Flatline or Learning Curve?

In medical jargon, “to flatline” means “to die.”  In educational and developmental circles, a “learning curve” indicates the challenge to recognize, adopt, and master new information.  If something is simple, the learning curve is gently sloped and short, but if there is a lot of new and/or complex information to learn in a short time frame, the learning curve is vertically steep.  Obviously, you learn nothing if you are dead (no, this is not a theological statement, I am speaking purely at the earthly level here…) and you sometimes overload and learn little if the curve is too steep.  481_sisyphusBut what definition do we use if we confront the same information and experiences over and over again across a number of years, and seemingly learn nothing?  The United Methodist Church isn’t dead, but it does seem to have a monumental learning disorder.  There isn’t a clear term for what we experience, so, might I suggest something a bit Suessian/Wonkaish?  How about “fantabulous obliviousity?”

I would propose that the United Methodist church and all its antecedents have been the victim of fantabulous obliviousity.  Instead of learning from our mistakes and accurately interpreting our culture, we seem to fight the same fights repeatedly.  What am I talking about?  Here are a few examples.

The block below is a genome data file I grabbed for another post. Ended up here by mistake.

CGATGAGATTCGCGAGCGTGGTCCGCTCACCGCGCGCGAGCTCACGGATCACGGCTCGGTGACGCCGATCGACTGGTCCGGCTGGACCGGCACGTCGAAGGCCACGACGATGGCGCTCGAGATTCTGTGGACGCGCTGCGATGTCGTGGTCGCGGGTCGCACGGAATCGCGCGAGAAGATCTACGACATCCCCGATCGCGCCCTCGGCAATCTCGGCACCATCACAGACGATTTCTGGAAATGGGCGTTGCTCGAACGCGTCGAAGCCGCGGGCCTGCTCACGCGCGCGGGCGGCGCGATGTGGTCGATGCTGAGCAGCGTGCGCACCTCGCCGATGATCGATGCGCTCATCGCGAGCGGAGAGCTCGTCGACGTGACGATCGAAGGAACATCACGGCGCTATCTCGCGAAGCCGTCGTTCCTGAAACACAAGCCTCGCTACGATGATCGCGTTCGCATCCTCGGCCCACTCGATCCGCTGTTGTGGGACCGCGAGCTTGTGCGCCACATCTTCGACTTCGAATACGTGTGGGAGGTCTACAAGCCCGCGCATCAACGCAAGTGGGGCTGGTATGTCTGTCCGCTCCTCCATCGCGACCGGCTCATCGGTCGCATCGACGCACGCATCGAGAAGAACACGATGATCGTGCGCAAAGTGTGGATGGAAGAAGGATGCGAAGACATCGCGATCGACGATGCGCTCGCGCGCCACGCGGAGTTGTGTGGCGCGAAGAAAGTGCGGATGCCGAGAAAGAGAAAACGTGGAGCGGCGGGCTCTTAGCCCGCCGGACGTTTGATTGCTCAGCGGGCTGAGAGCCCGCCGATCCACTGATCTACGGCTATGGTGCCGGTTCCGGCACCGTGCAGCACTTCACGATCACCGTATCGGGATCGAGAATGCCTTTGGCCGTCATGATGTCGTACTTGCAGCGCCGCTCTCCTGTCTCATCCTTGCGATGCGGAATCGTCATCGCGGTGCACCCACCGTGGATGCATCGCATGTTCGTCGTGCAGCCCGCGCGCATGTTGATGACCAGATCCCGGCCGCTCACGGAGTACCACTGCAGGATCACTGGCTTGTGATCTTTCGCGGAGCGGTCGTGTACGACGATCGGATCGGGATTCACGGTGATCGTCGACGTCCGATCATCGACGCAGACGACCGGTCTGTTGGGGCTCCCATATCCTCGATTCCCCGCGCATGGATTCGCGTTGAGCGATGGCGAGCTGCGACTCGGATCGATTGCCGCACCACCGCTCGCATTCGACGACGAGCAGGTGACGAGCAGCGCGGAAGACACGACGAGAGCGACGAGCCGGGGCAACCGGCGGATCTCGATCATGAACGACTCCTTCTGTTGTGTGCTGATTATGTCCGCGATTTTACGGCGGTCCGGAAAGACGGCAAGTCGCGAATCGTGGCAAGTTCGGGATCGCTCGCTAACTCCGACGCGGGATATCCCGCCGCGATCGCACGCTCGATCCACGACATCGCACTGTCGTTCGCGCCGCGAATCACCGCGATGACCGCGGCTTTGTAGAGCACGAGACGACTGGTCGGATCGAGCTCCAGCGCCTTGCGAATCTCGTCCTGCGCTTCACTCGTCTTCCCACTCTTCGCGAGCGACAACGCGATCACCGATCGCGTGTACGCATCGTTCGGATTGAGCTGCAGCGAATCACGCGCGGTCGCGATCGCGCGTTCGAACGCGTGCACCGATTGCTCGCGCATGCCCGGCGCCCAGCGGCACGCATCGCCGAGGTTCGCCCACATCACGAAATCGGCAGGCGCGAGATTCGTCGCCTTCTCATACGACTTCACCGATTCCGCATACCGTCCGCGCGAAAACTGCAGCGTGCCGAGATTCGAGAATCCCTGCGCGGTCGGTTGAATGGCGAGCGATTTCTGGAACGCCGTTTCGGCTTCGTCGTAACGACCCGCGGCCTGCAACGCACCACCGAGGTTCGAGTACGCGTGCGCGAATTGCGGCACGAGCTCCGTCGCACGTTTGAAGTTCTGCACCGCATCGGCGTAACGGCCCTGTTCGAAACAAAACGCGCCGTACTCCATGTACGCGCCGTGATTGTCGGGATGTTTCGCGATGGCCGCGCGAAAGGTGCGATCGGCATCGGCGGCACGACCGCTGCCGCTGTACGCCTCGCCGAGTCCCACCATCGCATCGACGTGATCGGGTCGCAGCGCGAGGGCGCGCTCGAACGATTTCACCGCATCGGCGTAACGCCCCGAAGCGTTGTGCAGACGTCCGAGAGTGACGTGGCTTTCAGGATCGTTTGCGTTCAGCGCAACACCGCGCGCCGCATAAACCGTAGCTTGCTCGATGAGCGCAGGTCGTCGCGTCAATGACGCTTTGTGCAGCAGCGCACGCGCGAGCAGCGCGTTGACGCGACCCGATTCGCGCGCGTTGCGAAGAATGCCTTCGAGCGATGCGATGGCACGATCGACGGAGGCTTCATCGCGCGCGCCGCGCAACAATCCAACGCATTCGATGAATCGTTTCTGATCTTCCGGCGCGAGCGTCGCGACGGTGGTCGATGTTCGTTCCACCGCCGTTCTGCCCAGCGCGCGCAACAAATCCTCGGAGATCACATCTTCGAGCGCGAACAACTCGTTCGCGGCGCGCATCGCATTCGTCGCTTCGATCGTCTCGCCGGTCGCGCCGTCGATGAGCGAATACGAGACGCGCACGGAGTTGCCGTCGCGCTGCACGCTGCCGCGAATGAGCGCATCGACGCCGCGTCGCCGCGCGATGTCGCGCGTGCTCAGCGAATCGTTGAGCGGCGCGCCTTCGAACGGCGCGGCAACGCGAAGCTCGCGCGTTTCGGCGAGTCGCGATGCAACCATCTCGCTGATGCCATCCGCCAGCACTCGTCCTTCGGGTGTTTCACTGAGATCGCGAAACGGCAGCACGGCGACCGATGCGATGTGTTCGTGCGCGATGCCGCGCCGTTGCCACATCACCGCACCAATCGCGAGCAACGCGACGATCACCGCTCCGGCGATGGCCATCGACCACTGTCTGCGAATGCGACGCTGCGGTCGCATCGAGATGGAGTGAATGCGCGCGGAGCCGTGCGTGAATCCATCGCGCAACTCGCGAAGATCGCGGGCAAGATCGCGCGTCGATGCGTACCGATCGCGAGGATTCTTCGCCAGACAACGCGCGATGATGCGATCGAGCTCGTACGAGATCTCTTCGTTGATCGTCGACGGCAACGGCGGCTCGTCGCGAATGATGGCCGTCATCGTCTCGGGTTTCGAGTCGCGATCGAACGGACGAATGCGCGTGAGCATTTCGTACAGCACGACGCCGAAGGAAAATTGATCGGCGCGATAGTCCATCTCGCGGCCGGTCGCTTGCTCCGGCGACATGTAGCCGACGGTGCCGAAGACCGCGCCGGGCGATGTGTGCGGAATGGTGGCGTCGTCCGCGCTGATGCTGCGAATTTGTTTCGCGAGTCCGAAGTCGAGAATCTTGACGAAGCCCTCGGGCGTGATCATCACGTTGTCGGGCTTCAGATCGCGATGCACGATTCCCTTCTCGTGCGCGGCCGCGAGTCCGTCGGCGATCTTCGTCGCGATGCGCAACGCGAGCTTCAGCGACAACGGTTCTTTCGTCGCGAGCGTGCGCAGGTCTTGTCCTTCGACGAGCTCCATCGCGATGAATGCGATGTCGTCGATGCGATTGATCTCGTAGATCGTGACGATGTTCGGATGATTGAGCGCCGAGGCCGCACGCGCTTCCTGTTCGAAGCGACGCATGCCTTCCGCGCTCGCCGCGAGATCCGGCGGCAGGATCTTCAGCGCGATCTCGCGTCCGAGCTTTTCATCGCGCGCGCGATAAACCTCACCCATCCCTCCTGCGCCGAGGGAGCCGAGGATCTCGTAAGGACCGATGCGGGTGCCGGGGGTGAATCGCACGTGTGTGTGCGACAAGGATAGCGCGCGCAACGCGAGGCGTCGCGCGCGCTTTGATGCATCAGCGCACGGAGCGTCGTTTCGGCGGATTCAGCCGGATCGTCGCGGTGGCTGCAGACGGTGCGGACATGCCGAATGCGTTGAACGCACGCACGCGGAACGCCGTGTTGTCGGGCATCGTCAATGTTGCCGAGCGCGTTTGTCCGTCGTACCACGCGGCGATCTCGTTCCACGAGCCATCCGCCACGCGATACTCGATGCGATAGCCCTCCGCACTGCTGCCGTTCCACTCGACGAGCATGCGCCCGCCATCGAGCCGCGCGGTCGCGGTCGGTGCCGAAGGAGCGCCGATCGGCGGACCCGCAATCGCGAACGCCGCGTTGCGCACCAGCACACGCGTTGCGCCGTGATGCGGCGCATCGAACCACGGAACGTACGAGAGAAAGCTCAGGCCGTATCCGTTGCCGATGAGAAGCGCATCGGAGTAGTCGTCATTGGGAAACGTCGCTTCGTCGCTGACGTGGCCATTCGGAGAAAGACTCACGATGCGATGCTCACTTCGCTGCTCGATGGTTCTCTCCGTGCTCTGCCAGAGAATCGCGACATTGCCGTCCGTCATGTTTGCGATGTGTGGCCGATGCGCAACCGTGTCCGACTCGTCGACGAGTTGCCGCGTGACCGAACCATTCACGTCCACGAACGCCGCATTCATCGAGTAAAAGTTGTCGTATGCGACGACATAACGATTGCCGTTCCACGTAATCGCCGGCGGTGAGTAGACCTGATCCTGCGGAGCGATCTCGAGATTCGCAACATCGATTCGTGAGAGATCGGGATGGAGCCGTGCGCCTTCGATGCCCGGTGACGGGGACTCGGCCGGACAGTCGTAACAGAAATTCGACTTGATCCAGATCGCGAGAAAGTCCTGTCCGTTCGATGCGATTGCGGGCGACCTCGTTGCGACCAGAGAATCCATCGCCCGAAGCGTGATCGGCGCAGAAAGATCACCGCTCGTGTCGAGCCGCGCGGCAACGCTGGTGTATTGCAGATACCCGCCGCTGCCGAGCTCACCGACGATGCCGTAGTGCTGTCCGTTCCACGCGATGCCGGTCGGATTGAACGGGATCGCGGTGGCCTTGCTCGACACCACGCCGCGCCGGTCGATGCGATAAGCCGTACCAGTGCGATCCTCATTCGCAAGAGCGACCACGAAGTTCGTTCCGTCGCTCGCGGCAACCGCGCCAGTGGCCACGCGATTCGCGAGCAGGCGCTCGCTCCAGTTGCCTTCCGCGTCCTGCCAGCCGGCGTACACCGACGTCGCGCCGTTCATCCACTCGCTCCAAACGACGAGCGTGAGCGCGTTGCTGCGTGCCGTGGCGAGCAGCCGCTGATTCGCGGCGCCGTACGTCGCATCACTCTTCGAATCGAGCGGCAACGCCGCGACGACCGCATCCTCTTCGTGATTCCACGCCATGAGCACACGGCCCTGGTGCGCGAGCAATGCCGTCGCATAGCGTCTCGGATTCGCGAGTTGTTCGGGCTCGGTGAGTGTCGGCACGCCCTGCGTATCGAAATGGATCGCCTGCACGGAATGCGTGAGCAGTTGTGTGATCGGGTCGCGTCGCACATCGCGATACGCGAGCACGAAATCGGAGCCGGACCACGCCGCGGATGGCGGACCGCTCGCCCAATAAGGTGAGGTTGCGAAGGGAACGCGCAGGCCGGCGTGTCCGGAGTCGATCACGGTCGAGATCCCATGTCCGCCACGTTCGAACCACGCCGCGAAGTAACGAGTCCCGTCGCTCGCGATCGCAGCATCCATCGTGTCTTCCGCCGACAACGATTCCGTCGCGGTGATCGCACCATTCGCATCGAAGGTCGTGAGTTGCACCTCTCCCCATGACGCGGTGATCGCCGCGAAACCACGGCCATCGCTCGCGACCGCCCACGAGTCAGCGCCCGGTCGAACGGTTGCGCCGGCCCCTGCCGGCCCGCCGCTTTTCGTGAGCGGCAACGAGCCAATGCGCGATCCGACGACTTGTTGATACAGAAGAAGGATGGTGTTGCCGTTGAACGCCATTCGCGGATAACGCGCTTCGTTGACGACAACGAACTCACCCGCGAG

In the 1880s, The Methodist Church and the splintering branches got into a micro-culture war over appropriate dress for church.  The Baptists pointed to Methodists (and, to be fair, Presbyterians as well) and accused them of “putting on airs” when they went to church.  It was deemed unnatural and deeply arrogant and egotistical (these are my words to describe the conflict, not the words they used) to “dress up” for church.  Jackets, ties, bonnets, polished shoes, fancy dresses, make-up, jewelry — these were clear evidence, to the Baptists anyway, that Methodists were irredeemable sinners.  Dressing up was a way of drawing attention to oneself, not focusing on God.  The Methodist rebuttal was that our God deserves the best, that we should make an effort to be clean, smell nice, and look good for God.  It is the least we can do, but ultimately (this was OUR defense) it shouldn’t matter how a person is dressed, as long as their heart is in the right place.  Fast forward a hundred years.  What’s the argument?  Nicely dressed Methodists look with alarm, disgust, and contempt on those who sully the sanctuary in shorts, jeans, sandals, scrubs, or sweatshirts.  Fantabulous obliviousity!  We may have finally turned this corner — as the casuals now outnumber the formals.